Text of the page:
The above-detailed descriptions of embodiments of the invention are not intended to be exhaustive or to limit the invention to the precise form disclosed above. While specific embodiments of, and examples for, the invention are described above for illustrative purposes, various equivalent modifications are possible within the scope of the invention, as those skilled in the relevant art will recognize. For example, whereas steps are presented in a given order, alternative embodiments may perform steps in a different order. The various embodiments described herein can be combined to provide further embodiments.

In general, the terms used in the following claims should not be construed to limit the invention to the specific embodiments disclosed in the specification, unless the above-detailed description explicitly defines such terms. While certain aspects of the invention are presented below in certain claim forms, the inventors contemplate the various aspects of the invention in any number of claim forms. Accordingly, the inventors reserve the right to add additional claims after filing the application to pursue such additional claim forms for other aspects of the invention.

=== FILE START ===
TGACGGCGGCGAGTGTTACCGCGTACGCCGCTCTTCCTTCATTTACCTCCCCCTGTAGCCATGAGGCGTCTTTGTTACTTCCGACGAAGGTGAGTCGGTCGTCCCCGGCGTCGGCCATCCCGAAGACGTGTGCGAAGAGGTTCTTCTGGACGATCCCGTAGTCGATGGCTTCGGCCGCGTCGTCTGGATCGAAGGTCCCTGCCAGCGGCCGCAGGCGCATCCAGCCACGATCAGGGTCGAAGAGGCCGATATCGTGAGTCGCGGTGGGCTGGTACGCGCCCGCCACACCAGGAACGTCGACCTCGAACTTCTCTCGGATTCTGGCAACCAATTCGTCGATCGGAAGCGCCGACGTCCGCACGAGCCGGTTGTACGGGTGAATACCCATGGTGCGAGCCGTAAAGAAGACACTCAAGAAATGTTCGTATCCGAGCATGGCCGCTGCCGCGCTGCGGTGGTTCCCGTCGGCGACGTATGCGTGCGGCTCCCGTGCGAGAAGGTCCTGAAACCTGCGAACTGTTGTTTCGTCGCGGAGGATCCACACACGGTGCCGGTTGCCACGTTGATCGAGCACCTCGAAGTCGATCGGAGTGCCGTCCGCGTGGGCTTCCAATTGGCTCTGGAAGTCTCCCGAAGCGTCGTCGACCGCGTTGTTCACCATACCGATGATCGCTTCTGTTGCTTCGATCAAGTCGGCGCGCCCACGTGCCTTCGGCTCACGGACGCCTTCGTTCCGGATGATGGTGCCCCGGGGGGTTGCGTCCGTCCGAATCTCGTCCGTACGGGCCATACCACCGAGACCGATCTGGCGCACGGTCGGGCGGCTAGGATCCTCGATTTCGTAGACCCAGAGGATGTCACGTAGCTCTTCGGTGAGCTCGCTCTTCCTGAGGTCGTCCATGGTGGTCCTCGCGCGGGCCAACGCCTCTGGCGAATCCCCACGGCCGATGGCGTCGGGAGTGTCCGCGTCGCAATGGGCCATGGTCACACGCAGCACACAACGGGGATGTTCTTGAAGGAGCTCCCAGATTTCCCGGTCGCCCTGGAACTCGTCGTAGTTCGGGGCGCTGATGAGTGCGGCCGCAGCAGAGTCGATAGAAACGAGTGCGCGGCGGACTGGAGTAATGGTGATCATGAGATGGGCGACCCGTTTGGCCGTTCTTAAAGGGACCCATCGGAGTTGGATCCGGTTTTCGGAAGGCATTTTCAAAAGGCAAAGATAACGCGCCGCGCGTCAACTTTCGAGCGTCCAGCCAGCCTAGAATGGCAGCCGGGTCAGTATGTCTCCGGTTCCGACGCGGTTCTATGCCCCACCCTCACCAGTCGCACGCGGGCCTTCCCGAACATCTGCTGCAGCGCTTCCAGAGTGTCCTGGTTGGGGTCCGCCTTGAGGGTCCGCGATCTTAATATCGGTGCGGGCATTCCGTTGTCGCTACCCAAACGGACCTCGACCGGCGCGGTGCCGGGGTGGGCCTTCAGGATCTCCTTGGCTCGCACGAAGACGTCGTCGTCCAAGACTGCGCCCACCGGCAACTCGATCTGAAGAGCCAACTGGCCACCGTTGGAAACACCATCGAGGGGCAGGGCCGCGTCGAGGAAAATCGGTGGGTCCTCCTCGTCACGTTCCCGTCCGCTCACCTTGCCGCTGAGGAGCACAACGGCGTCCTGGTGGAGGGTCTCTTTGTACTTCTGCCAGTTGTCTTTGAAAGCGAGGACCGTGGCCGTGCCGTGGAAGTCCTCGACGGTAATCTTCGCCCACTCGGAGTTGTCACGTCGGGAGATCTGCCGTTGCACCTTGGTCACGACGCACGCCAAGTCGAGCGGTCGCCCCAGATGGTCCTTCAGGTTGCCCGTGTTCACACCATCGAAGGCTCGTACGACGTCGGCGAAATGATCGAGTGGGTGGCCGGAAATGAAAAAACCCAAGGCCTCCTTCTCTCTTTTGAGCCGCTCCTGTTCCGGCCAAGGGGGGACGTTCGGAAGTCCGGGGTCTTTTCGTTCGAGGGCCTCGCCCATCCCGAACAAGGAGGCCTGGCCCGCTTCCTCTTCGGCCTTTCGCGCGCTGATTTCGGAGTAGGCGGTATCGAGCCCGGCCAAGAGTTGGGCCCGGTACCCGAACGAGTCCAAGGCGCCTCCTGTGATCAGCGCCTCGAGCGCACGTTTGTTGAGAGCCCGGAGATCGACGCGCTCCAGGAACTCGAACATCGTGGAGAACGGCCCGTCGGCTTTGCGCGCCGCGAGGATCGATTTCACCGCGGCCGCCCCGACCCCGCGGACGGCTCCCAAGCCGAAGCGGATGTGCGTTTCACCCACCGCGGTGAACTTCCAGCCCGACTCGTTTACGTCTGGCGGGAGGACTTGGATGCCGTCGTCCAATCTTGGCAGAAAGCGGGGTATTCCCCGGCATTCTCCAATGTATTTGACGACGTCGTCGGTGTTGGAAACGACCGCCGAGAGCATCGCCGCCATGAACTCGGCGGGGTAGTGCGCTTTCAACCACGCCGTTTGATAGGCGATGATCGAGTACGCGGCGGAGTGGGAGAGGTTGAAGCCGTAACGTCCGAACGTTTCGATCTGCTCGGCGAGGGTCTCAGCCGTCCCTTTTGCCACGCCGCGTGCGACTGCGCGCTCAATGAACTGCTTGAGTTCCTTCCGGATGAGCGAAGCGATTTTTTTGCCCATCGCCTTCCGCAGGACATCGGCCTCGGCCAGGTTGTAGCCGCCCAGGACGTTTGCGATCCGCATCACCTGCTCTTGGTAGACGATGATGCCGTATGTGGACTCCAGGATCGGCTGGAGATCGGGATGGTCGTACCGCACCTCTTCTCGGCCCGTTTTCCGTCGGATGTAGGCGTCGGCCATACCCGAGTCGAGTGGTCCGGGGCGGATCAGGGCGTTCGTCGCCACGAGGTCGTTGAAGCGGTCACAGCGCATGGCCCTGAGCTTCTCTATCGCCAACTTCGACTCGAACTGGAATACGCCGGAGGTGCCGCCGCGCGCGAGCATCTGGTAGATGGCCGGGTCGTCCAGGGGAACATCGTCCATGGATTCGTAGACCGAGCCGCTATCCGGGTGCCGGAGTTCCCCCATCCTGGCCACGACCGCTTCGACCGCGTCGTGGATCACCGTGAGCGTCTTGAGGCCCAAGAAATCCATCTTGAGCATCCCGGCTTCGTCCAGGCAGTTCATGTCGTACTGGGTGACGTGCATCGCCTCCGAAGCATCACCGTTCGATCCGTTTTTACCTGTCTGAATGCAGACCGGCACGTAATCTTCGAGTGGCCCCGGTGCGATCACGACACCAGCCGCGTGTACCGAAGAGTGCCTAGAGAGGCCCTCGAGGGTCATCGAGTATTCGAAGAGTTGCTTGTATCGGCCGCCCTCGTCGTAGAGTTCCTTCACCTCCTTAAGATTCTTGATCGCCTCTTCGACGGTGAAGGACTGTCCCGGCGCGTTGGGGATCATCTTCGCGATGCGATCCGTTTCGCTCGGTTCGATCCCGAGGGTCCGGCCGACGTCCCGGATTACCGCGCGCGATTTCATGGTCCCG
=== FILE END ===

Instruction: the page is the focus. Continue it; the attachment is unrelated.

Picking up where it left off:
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Classifications
U.S. Classification118/715, 156/345.33, 118/724
International ClassificationC23C16/00, C23C16/455, C23C16/44, C23C16/458, H01L21/306
Cooperative ClassificationC23C16/4583, C23C16/45578, C23C16/45546
European ClassificationC23C16/455F2D2, C23C16/455K14, C23C16/458D2